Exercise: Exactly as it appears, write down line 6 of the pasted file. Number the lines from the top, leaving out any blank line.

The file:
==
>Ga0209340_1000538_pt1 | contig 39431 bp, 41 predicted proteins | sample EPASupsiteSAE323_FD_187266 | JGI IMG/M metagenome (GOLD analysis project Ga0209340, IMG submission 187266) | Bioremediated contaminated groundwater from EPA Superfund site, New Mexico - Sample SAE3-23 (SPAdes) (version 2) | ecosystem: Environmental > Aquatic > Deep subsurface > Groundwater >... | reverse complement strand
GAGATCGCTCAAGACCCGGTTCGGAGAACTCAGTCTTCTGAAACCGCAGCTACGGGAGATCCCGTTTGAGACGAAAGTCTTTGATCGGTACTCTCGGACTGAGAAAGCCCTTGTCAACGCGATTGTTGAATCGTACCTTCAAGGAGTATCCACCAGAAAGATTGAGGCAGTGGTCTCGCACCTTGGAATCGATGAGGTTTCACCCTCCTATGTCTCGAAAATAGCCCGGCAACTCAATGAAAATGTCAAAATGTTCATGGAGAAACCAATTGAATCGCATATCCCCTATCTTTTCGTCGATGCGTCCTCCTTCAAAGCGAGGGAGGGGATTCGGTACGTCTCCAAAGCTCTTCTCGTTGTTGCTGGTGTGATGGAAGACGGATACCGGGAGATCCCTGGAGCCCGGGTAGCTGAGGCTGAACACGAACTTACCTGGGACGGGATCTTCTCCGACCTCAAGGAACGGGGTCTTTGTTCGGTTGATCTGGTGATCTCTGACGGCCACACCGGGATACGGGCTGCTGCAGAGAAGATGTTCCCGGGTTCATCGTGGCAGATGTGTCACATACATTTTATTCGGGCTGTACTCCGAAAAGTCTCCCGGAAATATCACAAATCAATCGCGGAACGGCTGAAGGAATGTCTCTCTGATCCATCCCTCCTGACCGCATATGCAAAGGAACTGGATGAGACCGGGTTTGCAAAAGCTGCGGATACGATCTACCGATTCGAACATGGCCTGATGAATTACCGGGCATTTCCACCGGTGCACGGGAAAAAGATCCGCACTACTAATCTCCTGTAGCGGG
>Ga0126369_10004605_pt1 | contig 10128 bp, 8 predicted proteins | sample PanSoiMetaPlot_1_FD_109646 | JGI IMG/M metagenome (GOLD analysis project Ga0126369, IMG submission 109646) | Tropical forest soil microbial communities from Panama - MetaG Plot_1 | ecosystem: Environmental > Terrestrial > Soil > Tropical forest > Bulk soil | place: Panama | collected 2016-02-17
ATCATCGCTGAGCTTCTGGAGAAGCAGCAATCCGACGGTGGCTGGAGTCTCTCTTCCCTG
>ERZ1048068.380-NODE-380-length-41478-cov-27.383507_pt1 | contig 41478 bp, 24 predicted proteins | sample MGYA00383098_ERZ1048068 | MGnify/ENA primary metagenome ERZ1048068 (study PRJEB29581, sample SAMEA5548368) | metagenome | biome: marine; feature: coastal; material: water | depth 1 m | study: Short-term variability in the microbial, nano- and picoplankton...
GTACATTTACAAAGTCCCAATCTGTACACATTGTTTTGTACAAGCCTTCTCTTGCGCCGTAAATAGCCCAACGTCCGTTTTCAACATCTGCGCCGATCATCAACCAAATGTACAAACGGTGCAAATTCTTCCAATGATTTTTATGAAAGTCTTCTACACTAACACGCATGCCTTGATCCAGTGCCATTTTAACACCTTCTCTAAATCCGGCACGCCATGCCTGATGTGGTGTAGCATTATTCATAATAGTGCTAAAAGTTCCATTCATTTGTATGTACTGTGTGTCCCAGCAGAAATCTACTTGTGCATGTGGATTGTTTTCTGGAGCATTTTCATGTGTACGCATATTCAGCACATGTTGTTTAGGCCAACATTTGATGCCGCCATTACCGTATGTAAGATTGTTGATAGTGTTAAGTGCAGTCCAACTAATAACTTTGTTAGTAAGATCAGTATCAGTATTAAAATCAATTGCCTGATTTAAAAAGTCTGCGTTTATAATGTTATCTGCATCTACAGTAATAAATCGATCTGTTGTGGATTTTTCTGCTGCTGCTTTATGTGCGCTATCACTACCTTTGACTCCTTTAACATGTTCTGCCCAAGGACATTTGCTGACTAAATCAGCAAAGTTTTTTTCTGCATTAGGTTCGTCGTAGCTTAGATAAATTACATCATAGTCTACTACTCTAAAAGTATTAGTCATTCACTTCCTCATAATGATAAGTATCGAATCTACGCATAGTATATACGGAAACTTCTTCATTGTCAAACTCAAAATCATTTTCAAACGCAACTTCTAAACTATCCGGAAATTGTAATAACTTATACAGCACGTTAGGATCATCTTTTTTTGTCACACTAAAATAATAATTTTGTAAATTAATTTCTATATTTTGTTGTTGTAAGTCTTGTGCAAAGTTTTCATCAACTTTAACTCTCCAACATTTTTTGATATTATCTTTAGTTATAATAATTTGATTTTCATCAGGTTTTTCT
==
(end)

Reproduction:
GTACATTTACAAAGTCCCAATCTGTACACATTGTTTTGTACAAGCCTTCTCTTGCGCCGTAAATAGCCCAACGTCCGTTTTCAACATCTGCGCCGATCATCAACCAAATGTACAAACGGTGCAAATTCTTCCAATGATTTTTATGAAAGTCTTCTACACTAACACGCATGCCTTGATCCAGTGCCATTTTAACACCTTCTCTAAATCCGGCACGCCATGCCTGATGTGGTGTAGCATTATTCATAATAGTGCTAAAAGTTCCATTCATTTGTATGTACTGTGTGTCCCAGCAGAAATCTACTTGTGCATGTGGATTGTTTTCTGGAGCATTTTCATGTGTACGCATATTCAGCACATGTTGTTTAGGCCAACATTTGATGCCGCCATTACCGTATGTAAGATTGTTGATAGTGTTAAGTGCAGTCCAACTAATAACTTTGTTAGTAAGATCAGTATCAGTATTAAAATCAATTGCCTGATTTAAAAAGTCTGCGTTTATAATGTTATCTGCATCTACAGTAATAAATCGATCTGTTGTGGATTTTTCTGCTGCTGCTTTATGTGCGCTATCACTACCTTTGACTCCTTTAACATGTTCTGCCCAAGGACATTTGCTGACTAAATCAGCAAAGTTTTTTTCTGCATTAGGTTCGTCGTAGCTTAGATAAATTACATCATAGTCTACTACTCTAAAAGTATTAGTCATTCACTTCCTCATAATGATAAGTATCGAATCTACGCATAGTATATACGGAAACTTCTTCATTGTCAAACTCAAAATCATTTTCAAACGCAACTTCTAAACTATCCGGAAATTGTAATAACTTATACAGCACGTTAGGATCATCTTTTTTTGTCACACTAAAATAATAATTTTGTAAATTAATTTCTATATTTTGTTGTTGTAAGTCTTGTGCAAAGTTTTCATCAACTTTAACTCTCCAACATTTTTTGATATTATCTTTAGTTATAATAATTTGATTTTCATCAGGTTTTTCT